How about guacamole, Ross? I guess jell-o is easier to clean off.

#13 ::: Carl ::: (view all by) ::: November 15, 2005, 10:43 PM:

There's always room for jell-o!

#14 ::: Mary Dell ::: (view all by) ::: November 16, 2005, 12:27 AM:

always room for jell-o SHOTS. Mostly they get flung towards our livers.

#15 ::: Serge ::: (view all by) ::: November 16, 2005, 08:34 AM:

The culture of computer people who started in a mainframe environment appears to be quite different from the more modern culture of personal computing. Then again mainframes were the province of government, and of big corporations, none of which encouraged food fights, and the machines were so expensive and awkward to use that a by-the-seat-of-their-pants attitude could not not really take root. I guess.

#16 ::: xeger ::: (view all by) ::: November 16, 2005, 09:14 AM:

Serge must have been somewhere else to be able to say:

The culture of computer people who started in a mainframe environment appears to be quite different from the more modern culture of personal computing. Then again mainframes were the province of government, and of big corporations, none of which encouraged food fights, and the machines were so expensive and awkward to use that a by-the-seat-of-their-pants attitude could not not really take root. I guess.

Allow me to point you to the Last Game of Cricket.

Reading through the history of the model railroad club is also - well - I'm not sure that 'enlightening' is the correct term - entertaining.

#17 ::: Sandy ::: (view all by) ::: November 16, 2005, 09:27 AM:

"Why jell-o?"

Because it's a lot harder to spill jell-o shots than regular ones.

And they melt in your stomach!

#18 ::: Serge ::: (view all by) ::: November 16, 2005, 09:33 AM:

As a matter of fact, xeger, I was somewhere else. In Canada. I don't know if that has anything to do with the way things were for me. Also, in all the years I worked in all those places, the SF culture was nowhere to be seen. THAT probably has something to do with it.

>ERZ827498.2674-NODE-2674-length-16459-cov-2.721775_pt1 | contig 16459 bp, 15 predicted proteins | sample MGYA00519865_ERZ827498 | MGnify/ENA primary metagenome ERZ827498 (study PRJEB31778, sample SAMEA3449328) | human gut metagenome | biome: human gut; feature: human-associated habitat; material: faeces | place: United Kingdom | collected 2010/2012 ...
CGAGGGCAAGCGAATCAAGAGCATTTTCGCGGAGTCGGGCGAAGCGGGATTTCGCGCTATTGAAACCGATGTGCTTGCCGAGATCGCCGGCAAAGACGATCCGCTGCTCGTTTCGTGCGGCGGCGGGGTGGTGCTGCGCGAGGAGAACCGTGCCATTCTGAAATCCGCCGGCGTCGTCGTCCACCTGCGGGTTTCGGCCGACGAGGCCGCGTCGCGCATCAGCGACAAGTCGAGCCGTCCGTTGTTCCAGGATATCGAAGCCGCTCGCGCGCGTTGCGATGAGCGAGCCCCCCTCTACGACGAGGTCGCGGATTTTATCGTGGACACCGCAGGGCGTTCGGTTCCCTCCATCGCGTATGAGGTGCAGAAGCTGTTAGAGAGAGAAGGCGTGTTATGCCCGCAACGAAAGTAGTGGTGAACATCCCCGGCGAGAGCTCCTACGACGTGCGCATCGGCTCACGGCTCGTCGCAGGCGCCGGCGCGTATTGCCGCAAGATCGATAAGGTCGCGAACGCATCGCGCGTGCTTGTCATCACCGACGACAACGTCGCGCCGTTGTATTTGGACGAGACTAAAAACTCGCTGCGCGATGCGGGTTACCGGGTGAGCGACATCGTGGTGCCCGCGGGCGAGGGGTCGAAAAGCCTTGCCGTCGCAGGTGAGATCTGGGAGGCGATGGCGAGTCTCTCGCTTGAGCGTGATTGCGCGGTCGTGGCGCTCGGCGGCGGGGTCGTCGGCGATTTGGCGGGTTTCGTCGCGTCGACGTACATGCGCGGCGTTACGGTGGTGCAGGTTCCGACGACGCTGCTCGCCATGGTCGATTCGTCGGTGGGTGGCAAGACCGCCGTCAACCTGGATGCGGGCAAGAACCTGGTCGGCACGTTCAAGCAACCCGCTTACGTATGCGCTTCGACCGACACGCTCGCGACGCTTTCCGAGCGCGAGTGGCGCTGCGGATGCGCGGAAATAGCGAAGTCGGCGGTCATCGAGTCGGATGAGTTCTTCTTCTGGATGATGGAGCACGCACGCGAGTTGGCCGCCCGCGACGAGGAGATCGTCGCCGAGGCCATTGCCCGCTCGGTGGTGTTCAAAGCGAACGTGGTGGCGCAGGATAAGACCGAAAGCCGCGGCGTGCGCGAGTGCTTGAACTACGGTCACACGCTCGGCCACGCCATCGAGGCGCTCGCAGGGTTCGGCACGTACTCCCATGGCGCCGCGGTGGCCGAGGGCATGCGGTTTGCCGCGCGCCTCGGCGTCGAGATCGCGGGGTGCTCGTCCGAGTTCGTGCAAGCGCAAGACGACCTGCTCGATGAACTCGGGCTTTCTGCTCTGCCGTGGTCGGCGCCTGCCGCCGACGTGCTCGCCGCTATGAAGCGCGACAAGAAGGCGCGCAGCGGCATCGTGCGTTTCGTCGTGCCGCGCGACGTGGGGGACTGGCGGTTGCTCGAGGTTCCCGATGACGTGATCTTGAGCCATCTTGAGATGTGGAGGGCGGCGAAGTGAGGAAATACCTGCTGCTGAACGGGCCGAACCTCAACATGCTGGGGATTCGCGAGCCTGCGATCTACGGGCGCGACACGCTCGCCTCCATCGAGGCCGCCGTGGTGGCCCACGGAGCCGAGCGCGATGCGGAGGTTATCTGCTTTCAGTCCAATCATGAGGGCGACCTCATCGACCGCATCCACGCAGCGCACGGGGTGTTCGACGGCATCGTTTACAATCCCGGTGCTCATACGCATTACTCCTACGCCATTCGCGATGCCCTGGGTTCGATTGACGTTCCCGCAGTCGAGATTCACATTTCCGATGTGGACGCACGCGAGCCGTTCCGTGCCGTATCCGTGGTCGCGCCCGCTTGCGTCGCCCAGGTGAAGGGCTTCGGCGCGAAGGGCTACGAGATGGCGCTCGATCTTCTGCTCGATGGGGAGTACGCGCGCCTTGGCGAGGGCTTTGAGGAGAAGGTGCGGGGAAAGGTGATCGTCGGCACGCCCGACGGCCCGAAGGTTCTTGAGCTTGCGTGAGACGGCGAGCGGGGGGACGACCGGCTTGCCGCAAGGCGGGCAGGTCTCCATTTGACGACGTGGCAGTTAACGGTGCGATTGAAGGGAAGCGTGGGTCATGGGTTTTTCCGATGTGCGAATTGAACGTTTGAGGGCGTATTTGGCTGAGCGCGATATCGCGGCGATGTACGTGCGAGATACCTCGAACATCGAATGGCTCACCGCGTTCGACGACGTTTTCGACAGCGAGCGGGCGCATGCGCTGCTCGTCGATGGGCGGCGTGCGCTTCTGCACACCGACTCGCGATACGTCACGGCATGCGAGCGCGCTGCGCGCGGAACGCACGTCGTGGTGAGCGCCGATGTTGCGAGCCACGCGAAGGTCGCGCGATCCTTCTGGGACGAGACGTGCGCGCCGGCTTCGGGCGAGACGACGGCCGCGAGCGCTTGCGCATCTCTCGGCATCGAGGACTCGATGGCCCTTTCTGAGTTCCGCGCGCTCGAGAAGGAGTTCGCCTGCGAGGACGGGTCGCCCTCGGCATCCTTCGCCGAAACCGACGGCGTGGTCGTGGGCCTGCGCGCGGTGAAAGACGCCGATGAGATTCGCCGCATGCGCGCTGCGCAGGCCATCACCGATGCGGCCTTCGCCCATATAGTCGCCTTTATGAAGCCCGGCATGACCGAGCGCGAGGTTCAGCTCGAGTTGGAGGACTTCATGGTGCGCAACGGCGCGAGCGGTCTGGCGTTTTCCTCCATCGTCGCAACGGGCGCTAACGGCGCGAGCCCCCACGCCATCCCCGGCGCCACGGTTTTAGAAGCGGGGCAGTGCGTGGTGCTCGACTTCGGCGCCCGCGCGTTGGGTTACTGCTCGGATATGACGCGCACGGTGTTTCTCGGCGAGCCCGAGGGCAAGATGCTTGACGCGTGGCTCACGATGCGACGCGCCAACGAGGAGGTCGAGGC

#19 ::: Scott H ::: (view all by) ::: November 16, 2005, 09:41 AM:

Slightly off-topic:

Any of you guys have opinions about Cygwin sshd? I'm toying with the idea of enabling remote access to my XP machine via the private LAN at my house, but security is obviously a concern.

#20 ::: Jakob ::: (view all by) ::: November 16, 2005, 11:23 AM:

My experience with Cygwin and sshd has been... painful. My local gurus would tend to suggest it's not worth the effort.

#21 ::: xeger ::: (view all by) ::: November 16, 2005, 06:19 PM:

Serge wrote:

As a matter of fact, xeger, I was somewhere else. In Canada. I don't know if that has anything to do with the way things were for me. Also, in all the years I worked in all those places, the SF culture was nowhere to be seen. THAT probably has something to do with it.

Er... It can't have. I ran into that one when I was in Canada. The SF culture? Maybe... but it hasn't really been in evidence at any of my workplaces either. I don't suppose you're somewhere helpful like Kapuskasing?

#22 ::: Serge ::: (view all by) ::: November 16, 2005, 06:36 PM:

Nope, I wasn't in Kapuskasing, xeger. I was in Toronto, more exactly in Mississauga, which is in the 'burbs. There certainly wasn't much of the SF culture in my workplace. The closest to it was one of my co-workers who knew I often went to a comic-book store so I picked up the A.L.F. comic for him. (Not for myself, THANK you.)

Outside of the workplace, though, I ran into a lot of the SF culture. My wife was working at the Judith Merrill collection, and I had buddies and buddettes working at Bakka, the SF bookstore.

#23 ::: xeger ::: (view all by) ::: November 16, 2005, 06:57 PM:

ScottH - I've used cygwin's ssh, but I don't really see a reason to do it unless I'm running the entire cygwin environment. SecureCRT / Putty and WinSCP do a fine job of covering my requirements as stands (not that I run windows, but when I need to).

#24 ::: Berry ::: (view all by) ::: November 17, 2005, 03:57 PM:

And now Steve's "tuning" is done, and both his monitors are working at the right resolutions, thanks to the wonders of AIM, EMail and dogged persistence in tweaking the X Windows config.